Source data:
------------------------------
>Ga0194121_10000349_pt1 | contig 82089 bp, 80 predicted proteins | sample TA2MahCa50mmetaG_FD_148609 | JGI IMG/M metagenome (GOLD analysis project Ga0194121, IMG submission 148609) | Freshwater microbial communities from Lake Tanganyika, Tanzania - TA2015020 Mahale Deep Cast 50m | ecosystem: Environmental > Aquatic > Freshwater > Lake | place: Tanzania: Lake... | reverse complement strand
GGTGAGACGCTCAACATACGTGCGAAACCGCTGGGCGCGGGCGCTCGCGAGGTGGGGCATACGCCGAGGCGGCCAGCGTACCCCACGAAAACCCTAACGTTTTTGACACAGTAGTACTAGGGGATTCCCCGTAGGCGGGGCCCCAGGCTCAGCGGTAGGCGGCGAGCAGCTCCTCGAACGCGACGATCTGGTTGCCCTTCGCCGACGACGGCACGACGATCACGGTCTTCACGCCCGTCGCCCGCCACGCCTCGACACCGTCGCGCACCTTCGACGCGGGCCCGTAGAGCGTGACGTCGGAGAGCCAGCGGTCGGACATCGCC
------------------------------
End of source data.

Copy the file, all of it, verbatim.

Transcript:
>Ga0194121_10000349_pt1 | contig 82089 bp, 80 predicted proteins | sample TA2MahCa50mmetaG_FD_148609 | JGI IMG/M metagenome (GOLD analysis project Ga0194121, IMG submission 148609) | Freshwater microbial communities from Lake Tanganyika, Tanzania - TA2015020 Mahale Deep Cast 50m | ecosystem: Environmental > Aquatic > Freshwater > Lake | place: Tanzania: Lake... | reverse complement strand
GGTGAGACGCTCAACATACGTGCGAAACCGCTGGGCGCGGGCGCTCGCGAGGTGGGGCATACGCCGAGGCGGCCAGCGTACCCCACGAAAACCCTAACGTTTTTGACACAGTAGTACTAGGGGATTCCCCGTAGGCGGGGCCCCAGGCTCAGCGGTAGGCGGCGAGCAGCTCCTCGAACGCGACGATCTGGTTGCCCTTCGCCGACGACGGCACGACGATCACGGTCTTCACGCCCGTCGCCCGCCACGCCTCGACACCGTCGCGCACCTTCGACGCGGGCCCGTAGAGCGTGACGTCGGAGAGCCAGCGGTCGGACATCGCC